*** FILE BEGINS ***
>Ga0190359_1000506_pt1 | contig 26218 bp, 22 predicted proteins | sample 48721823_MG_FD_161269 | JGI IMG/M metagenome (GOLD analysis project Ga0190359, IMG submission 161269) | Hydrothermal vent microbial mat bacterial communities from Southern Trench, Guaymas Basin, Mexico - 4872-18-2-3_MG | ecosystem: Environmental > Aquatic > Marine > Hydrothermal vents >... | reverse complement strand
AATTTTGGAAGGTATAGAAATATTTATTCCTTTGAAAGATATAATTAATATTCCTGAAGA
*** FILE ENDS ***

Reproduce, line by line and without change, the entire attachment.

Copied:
>Ga0190359_1000506_pt1 | contig 26218 bp, 22 predicted proteins | sample 48721823_MG_FD_161269 | JGI IMG/M metagenome (GOLD analysis project Ga0190359, IMG submission 161269) | Hydrothermal vent microbial mat bacterial communities from Southern Trench, Guaymas Basin, Mexico - 4872-18-2-3_MG | ecosystem: Environmental > Aquatic > Marine > Hydrothermal vents >... | reverse complement strand
AATTTTGGAAGGTATAGAAATATTTATTCCTTTGAAAGATATAATTAATATTCCTGAAGA